In many cases when a client walks in our office to seek bankruptcy advice it is because they are at the end of their rope and under severe financial distress. Often times, many clients have already lost or are at risk of losing nearly everything they have.
When someone has been injured at work they are no longer able to receive their full compensation if they are unable to work due to their injury. Instead, they get workers’ compensation benefits which are typically 66.6% of their regular income. Workers? compensation benefits may be the only asset or source of income a person has. In these situations, one of the first questions a client will ask is whether or not their workers compensation benefits will be protected, and will they be able to continue to receive the benefits if they file bankruptcy. Well, in most cases the answer is ?yes?.
Workers compensation benefits may include payments you receive from your employer after being injured in an accident at work. These benefits/payments are usually based upon a percentage of your wages and are considered income and will not be affected by filing bankruptcy.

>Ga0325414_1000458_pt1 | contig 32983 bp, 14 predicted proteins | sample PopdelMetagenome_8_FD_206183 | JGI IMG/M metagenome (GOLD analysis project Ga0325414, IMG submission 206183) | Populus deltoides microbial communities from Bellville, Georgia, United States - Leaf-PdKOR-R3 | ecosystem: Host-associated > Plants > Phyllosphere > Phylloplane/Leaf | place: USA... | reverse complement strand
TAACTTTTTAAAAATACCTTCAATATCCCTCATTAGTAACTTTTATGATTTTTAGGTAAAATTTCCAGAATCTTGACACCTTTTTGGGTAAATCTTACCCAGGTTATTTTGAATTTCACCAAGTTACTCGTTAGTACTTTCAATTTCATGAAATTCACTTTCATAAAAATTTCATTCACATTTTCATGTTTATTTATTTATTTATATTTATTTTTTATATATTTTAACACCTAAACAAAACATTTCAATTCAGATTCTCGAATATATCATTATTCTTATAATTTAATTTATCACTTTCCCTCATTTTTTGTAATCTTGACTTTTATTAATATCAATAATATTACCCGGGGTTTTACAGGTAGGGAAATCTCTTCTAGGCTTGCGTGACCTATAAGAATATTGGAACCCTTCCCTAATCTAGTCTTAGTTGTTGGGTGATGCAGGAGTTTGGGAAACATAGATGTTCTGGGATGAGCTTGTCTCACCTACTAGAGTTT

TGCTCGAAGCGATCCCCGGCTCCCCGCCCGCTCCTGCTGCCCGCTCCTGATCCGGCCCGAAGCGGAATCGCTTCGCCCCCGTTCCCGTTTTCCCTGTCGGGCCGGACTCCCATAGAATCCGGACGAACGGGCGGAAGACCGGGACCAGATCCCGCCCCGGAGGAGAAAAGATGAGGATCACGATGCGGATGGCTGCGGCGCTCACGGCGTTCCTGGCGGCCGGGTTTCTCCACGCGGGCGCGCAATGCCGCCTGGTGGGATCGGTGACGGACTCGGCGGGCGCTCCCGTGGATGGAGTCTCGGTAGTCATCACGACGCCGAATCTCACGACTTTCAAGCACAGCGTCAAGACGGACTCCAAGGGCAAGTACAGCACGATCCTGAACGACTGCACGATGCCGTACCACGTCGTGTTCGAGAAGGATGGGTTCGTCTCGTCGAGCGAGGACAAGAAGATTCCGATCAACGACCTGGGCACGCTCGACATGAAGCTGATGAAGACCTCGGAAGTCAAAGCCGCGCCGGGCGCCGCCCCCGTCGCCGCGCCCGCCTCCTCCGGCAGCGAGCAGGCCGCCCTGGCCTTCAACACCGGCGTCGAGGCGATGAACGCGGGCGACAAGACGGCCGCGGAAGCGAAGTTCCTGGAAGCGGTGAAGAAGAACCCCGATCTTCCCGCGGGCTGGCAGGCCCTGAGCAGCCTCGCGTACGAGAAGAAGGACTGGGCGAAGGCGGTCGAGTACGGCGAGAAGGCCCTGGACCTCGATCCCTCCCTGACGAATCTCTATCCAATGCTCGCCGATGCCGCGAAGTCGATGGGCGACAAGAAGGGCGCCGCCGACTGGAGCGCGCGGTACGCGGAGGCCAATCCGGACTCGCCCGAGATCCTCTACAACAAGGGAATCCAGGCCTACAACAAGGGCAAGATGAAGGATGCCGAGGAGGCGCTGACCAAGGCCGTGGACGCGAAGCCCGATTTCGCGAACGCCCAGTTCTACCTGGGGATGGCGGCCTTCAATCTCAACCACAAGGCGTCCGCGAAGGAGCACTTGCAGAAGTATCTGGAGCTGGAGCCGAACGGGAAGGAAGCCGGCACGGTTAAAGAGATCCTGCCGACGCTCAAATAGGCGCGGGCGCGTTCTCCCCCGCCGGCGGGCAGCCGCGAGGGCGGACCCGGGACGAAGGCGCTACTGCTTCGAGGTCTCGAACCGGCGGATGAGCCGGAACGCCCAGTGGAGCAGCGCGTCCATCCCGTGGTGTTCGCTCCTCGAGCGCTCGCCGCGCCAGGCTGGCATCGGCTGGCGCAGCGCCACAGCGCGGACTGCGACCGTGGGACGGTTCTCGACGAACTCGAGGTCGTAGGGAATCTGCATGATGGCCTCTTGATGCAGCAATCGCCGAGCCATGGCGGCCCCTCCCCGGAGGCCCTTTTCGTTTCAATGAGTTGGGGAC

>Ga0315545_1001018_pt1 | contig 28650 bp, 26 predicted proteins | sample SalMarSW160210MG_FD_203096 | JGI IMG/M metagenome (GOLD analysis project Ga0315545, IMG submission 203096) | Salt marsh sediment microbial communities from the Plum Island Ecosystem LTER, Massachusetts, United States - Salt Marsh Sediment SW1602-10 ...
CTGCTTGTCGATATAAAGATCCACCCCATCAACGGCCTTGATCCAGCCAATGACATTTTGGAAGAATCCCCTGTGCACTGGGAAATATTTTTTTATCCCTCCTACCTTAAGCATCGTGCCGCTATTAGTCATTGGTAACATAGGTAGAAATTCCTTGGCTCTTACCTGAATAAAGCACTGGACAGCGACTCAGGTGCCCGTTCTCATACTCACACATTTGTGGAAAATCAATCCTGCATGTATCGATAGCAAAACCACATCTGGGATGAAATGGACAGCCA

Under North Carolina law, workers? compensation benefits are exempt. When you file a bankruptcy, the bankruptcy Trustee does not have the legal right to seize any benefits that you are receiving at the time. Although the Trustee cannot take your benefits, your benefits are considered income and will be used for the Means Test to determine whether or not you can qualify for a Chapter 7 bankruptcy and/or the amount that you will need to pay back to the court in the event that you file a Chapter 13 bankruptcy.
If you are expecting a large workers compensation settlement, it is very important that you discuss the pending settlement with your attorney ahead of time. Once a settlement is reached, it is necessary in some districts of North Carolina that you obtain the Court’?s approval to settle the claim and the exemptions in your bankruptcy are amended.